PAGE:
What practice do you follow after a race to ensure a horse receives the best possible care/treatment?
As soon as the horse is off the track, they are cooled with water and then walked until they stop blowing. This allows ample time for them to wind down and for the stable staff to pick up on any cuts the horse may have gotten during the race, ensuring they are treated quickly to avoid infection. The day following the race; we trot the horse to ensure it isn’t lame now the adrenaline has stopped flowing and take the time to re-analyse the horse, picking up on any other issues that may have developed overnight. The horse then spends up to a week doing some gentle walking and recovering in the paddock. Once they come back to training, they are fresh and well and ready to go again.
How do you decide when a horse should have a break? What is the process of winding a horse down and then gradually bringing the horse back to fitness afterwards?
This analysis makes it clear to see that anyone involved with horses has a deep affiliation with them. The process of looking after them post-race, whilst at home or following an injury is very complex, and there are meticulous checks/routines that help to keep them in tip-top condition. From checking for cuts, to gently easing them back into faster work, everyone in the team plays a vital role in caring for and maintaining the welfare of a horse. The idea that we forget horses when they aren’t good enough is essentially null and void. As shown above, horses can have a variety of careers. Everyone wants a horse to lead a long and happy life, and although sometimes it takes a while to find an environment that they are happy in, the trainer and team around them won’t stop working until they have achieved that.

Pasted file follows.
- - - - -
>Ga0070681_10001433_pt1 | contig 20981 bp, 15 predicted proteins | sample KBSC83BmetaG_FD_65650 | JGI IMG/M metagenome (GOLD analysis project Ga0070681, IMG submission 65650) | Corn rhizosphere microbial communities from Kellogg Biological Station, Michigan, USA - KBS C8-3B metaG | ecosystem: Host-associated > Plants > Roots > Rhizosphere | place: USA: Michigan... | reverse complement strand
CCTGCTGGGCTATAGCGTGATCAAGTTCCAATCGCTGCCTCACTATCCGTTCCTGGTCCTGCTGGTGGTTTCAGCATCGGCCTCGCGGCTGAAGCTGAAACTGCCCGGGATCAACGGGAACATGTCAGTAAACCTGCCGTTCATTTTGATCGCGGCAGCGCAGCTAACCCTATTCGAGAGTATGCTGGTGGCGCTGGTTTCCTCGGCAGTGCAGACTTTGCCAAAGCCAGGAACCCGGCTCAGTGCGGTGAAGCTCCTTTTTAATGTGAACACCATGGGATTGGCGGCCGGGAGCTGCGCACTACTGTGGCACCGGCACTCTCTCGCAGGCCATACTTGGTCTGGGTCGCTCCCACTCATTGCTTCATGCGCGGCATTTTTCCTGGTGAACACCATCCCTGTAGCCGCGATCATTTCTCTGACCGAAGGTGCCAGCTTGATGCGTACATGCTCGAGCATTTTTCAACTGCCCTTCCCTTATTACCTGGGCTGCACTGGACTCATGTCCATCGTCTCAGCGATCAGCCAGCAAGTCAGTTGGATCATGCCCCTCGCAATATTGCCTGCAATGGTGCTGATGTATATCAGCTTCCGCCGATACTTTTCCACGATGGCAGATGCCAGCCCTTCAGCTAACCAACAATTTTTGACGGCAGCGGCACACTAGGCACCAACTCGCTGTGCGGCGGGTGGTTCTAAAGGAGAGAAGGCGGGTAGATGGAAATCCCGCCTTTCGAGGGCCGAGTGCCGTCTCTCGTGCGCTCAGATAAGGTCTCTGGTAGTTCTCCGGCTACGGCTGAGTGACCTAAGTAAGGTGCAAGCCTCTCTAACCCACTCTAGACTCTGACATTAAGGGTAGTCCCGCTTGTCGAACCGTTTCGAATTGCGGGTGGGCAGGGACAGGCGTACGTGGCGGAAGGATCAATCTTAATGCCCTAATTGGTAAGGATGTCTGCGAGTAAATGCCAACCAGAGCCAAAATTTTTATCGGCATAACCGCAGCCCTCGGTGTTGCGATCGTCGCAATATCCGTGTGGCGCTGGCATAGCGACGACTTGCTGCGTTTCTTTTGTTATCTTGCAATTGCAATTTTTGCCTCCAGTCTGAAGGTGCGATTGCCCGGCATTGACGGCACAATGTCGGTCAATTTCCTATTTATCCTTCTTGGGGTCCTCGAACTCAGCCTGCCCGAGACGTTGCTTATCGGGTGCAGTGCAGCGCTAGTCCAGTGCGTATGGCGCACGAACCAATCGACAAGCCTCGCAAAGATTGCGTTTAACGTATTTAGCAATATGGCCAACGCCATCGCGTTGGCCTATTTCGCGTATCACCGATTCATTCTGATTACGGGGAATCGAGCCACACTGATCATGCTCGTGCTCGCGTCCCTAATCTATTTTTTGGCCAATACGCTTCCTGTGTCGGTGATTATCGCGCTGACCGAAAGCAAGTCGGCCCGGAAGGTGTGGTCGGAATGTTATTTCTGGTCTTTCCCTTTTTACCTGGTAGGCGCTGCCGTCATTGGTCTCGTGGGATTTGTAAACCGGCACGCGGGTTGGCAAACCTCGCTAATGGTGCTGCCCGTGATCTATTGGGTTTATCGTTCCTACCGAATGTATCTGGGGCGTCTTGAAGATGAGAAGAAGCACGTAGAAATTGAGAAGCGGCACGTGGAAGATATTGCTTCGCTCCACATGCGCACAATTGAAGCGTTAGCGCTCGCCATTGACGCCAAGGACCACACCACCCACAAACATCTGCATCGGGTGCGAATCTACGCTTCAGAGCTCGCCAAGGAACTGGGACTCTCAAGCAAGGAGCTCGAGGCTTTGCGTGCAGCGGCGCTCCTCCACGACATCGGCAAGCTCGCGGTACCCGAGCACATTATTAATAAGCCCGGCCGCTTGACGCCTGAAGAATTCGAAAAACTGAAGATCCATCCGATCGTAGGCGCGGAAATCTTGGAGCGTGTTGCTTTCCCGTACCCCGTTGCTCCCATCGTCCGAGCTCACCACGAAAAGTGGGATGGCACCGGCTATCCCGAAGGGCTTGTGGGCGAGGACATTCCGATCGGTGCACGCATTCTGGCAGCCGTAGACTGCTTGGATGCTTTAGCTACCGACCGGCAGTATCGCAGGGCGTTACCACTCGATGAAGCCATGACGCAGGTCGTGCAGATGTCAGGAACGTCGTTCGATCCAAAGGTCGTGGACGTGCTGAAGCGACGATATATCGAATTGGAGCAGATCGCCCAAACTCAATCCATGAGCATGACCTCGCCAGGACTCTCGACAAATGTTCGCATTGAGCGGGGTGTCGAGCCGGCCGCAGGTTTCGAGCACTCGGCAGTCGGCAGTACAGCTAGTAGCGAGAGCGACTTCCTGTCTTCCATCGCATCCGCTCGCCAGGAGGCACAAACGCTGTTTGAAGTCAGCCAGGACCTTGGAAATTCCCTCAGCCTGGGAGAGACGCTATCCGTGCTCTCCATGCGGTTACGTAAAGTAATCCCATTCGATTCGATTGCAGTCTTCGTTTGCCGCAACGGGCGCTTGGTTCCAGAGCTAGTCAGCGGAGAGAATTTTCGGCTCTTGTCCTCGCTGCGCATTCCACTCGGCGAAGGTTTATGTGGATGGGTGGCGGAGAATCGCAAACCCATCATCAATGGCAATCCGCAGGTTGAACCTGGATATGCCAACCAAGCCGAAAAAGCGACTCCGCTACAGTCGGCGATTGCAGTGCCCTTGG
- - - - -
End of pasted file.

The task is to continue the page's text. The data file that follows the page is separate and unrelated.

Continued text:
I’d like to take this opportunity to thank Martin for his excellent insight and co-operation on this piece and wish him all the best with his stable for the rest of the season.